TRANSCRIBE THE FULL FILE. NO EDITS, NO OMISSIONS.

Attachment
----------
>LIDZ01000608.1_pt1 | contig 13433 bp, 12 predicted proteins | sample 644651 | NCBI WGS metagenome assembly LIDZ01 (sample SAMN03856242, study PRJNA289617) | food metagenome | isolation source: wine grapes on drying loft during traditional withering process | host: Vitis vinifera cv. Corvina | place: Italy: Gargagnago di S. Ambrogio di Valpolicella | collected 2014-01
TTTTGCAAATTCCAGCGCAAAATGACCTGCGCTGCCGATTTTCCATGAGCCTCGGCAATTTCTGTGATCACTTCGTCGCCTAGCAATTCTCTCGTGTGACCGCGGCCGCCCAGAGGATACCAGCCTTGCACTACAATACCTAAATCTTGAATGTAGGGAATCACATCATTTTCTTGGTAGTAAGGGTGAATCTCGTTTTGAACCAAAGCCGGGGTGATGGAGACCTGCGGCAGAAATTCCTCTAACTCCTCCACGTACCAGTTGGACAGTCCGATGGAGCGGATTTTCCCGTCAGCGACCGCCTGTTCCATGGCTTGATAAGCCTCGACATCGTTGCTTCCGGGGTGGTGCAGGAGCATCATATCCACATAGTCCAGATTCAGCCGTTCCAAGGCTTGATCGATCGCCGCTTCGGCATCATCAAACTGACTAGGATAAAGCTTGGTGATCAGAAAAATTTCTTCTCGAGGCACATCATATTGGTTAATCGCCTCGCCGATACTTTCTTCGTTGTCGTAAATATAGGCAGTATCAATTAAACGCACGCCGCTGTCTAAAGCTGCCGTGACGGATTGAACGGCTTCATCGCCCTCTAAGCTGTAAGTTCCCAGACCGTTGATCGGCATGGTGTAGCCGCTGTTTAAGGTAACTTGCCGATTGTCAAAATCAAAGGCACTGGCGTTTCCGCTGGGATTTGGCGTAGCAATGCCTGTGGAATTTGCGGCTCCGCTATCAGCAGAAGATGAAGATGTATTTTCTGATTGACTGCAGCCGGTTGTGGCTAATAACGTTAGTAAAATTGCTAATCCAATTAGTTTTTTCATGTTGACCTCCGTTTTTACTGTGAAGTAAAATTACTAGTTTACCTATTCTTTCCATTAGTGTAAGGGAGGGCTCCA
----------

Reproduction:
>LIDZ01000608.1_pt1 | contig 13433 bp, 12 predicted proteins | sample 644651 | NCBI WGS metagenome assembly LIDZ01 (sample SAMN03856242, study PRJNA289617) | food metagenome | isolation source: wine grapes on drying loft during traditional withering process | host: Vitis vinifera cv. Corvina | place: Italy: Gargagnago di S. Ambrogio di Valpolicella | collected 2014-01
TTTTGCAAATTCCAGCGCAAAATGACCTGCGCTGCCGATTTTCCATGAGCCTCGGCAATTTCTGTGATCACTTCGTCGCCTAGCAATTCTCTCGTGTGACCGCGGCCGCCCAGAGGATACCAGCCTTGCACTACAATACCTAAATCTTGAATGTAGGGAATCACATCATTTTCTTGGTAGTAAGGGTGAATCTCGTTTTGAACCAAAGCCGGGGTGATGGAGACCTGCGGCAGAAATTCCTCTAACTCCTCCACGTACCAGTTGGACAGTCCGATGGAGCGGATTTTCCCGTCAGCGACCGCCTGTTCCATGGCTTGATAAGCCTCGACATCGTTGCTTCCGGGGTGGTGCAGGAGCATCATATCCACATAGTCCAGATTCAGCCGTTCCAAGGCTTGATCGATCGCCGCTTCGGCATCATCAAACTGACTAGGATAAAGCTTGGTGATCAGAAAAATTTCTTCTCGAGGCACATCATATTGGTTAATCGCCTCGCCGATACTTTCTTCGTTGTCGTAAATATAGGCAGTATCAATTAAACGCACGCCGCTGTCTAAAGCTGCCGTGACGGATTGAACGGCTTCATCGCCCTCTAAGCTGTAAGTTCCCAGACCGTTGATCGGCATGGTGTAGCCGCTGTTTAAGGTAACTTGCCGATTGTCAAAATCAAAGGCACTGGCGTTTCCGCTGGGATTTGGCGTAGCAATGCCTGTGGAATTTGCGGCTCCGCTATCAGCAGAAGATGAAGATGTATTTTCTGATTGACTGCAGCCGGTTGTGGCTAATAACGTTAGTAAAATTGCTAATCCAATTAGTTTTTTCATGTTGACCTCCGTTTTTACTGTGAAGTAAAATTACTAGTTTACCTATTCTTTCCATTAGTGTAAGGGAGGGCTCCA